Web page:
Can I have an attorney represent me in Small Claims Court?
You can represent yourself in small claims court or hire an attorney to represent you. However, when a corporate entity is the plaintiff in a case, it is required to be represented by an attorney.
How to File a Small Claims Court Case
The plaintiff needs to file a document called a complaint with the court clerk. A blank complaint can be obtained by contacting the court clerk’s office. The party that files the complaint is called the plaintiff. The party that the plaintiff is trying to recover money from is called the defendant.
After your Small Claims Court Case
If the court finds for the plaintiff, the court is able to issue a judgment which awards monetary damages to the plaintiff. Illinois law requires that either party wishing to appeal the judgment in small claims court needs to be filed the appeal within thirty days of the date the judgment is entered by the court.
Small Claims Court Wabash County
Small claims court is a special type of civil court where a party can file a case for $10,000 or less. Rules and procedures for small claims court have been simplified to allow cases to be tried faster and by people who are not attorneys.
Who can Bring a Case in Wabash County Small Claims Court?
An Illinois corporation or any resident in Illinois can use small claims court to file a claim (and be sued as well). If an individual is under the age of majority (18), the court may appoint a guardian. A corporation is not required to be represented by an attorney in small claims court. However, if a corporation is sued, it can be represented by certain officials at the company including an officer, manager, or registered agent.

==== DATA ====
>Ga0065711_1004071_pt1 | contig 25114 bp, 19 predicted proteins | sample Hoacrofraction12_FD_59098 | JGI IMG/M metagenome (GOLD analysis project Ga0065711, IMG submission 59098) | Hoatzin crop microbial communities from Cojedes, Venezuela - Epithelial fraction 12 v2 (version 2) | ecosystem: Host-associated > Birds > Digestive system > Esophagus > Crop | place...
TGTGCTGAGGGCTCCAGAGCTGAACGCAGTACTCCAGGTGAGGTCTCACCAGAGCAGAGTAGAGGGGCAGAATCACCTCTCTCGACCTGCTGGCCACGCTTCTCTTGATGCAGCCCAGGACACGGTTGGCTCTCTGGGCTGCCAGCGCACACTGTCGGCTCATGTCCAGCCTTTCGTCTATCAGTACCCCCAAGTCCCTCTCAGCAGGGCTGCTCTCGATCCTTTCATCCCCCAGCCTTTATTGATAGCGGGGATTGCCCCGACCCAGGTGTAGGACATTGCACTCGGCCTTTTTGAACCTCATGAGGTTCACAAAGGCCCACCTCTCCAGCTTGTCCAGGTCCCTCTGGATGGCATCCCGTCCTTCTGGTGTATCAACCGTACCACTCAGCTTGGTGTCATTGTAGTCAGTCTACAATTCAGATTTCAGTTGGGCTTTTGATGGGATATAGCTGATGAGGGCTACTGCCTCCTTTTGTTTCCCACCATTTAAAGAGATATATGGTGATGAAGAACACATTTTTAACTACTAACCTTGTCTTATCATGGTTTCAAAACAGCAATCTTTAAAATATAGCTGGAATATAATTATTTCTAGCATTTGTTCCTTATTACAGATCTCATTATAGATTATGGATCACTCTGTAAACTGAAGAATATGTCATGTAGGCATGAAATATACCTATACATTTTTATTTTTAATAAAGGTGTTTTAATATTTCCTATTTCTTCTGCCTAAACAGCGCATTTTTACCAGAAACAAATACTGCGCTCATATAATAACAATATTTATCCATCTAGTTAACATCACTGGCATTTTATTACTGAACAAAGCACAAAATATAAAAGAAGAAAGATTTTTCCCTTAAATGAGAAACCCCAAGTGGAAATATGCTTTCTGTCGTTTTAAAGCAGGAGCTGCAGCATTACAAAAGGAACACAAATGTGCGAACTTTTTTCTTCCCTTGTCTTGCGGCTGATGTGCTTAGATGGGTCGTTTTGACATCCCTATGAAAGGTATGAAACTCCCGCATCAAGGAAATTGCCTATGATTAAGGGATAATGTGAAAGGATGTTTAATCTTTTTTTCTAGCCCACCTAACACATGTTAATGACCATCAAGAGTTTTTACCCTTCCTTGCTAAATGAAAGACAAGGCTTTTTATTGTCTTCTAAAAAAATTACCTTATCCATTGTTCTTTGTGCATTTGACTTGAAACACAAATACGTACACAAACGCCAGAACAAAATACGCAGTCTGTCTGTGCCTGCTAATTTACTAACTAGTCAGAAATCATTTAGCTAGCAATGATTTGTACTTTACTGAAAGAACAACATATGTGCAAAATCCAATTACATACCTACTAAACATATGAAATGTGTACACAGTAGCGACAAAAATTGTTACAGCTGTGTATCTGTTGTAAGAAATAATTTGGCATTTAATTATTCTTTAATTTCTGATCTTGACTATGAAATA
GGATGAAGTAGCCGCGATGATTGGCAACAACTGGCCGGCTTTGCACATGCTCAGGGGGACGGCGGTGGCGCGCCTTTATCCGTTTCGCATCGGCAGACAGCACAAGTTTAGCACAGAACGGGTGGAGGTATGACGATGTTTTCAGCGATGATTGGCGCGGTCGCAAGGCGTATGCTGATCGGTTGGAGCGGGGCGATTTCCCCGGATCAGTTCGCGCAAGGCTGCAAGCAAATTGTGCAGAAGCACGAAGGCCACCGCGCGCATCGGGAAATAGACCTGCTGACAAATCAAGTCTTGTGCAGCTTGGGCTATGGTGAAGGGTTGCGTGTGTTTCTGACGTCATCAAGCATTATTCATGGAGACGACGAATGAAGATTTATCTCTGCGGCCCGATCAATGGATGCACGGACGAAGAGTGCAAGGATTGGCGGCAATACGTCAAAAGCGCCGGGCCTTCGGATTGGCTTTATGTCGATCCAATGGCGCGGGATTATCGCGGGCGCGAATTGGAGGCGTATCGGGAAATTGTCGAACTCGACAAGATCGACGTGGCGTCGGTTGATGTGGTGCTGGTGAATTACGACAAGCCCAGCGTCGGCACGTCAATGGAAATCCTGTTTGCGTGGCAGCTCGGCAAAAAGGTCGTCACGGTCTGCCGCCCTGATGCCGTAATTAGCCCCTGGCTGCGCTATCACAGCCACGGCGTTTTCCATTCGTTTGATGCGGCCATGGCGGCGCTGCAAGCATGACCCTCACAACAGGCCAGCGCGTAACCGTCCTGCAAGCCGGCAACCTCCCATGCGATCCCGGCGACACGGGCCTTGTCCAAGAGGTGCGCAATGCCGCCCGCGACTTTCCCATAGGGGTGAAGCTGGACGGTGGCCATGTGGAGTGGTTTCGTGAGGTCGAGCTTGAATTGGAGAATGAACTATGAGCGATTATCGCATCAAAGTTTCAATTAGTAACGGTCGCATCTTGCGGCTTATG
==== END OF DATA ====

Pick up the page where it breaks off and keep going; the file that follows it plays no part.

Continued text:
Before Filing a Small Claims Court Case in Wabash County
Before a party files a case in small claims court, it is recommended to contact the party directly by sending a demand letter. A demand letter is simply a letter spelling out clearly and concisely what your case is and why you feel you are entitled to monetary damages. Sending a demand letter is recommended because filing a case and resolving it in court often takes time. Additionally, collection of funds after winning a judgment is not a guarantee. If there is a chance you can resolve the case without filing in small claims court, it is a worthwhile step to take. Finally, a demand letter allows the plaintiff a chance to explain in clear words the facts surrounding the issue (which is something the plaintiff will have to do in the complaint which is filed with the court).
Types of Small Claims Court Cases
Illinois restricts the types of cases that can be filed in small claims court to the following:
- breach of contract
- property damage
- personal injury cases
- repossessions of personal property that was leased or purchased on credit
- garnishment case against a debtor
A small claims court can only award a party $10,000 (plus court costs and fees).
Does a Judge or Jury hear my case in Wabash County Small Claims Court?
Wabash County allows for a small claims court case to be either a bench (judge) or jury trial. You are encouraged to consult with an attorney prior to requesting a jury trial. A jury trial (which can be in front of six or twelve jurors) is highly complex and requires significantly more preparation than a trial in front of a judge. Requesting a jury trial also has additional costs for the party making the request.